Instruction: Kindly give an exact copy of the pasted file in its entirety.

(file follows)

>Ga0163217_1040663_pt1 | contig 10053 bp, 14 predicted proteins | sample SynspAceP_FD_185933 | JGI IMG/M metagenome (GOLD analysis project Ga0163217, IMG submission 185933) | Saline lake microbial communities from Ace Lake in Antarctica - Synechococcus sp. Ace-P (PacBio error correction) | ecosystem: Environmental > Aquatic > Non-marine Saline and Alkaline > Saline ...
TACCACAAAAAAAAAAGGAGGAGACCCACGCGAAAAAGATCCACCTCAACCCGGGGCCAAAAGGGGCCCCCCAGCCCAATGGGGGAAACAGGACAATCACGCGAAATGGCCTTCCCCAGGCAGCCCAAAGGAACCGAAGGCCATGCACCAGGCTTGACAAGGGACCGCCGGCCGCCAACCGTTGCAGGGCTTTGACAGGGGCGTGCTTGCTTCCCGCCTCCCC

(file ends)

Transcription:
>Ga0163217_1040663_pt1 | contig 10053 bp, 14 predicted proteins | sample SynspAceP_FD_185933 | JGI IMG/M metagenome (GOLD analysis project Ga0163217, IMG submission 185933) | Saline lake microbial communities from Ace Lake in Antarctica - Synechococcus sp. Ace-P (PacBio error correction) | ecosystem: Environmental > Aquatic > Non-marine Saline and Alkaline > Saline ...
TACCACAAAAAAAAAAGGAGGAGACCCACGCGAAAAAGATCCACCTCAACCCGGGGCCAAAAGGGGCCCCCCAGCCCAATGGGGGAAACAGGACAATCACGCGAAATGGCCTTCCCCAGGCAGCCCAAAGGAACCGAAGGCCATGCACCAGGCTTGACAAGGGACCGCCGGCCGCCAACCGTTGCAGGGCTTTGACAGGGGCGTGCTTGCTTCCCGCCTCCCC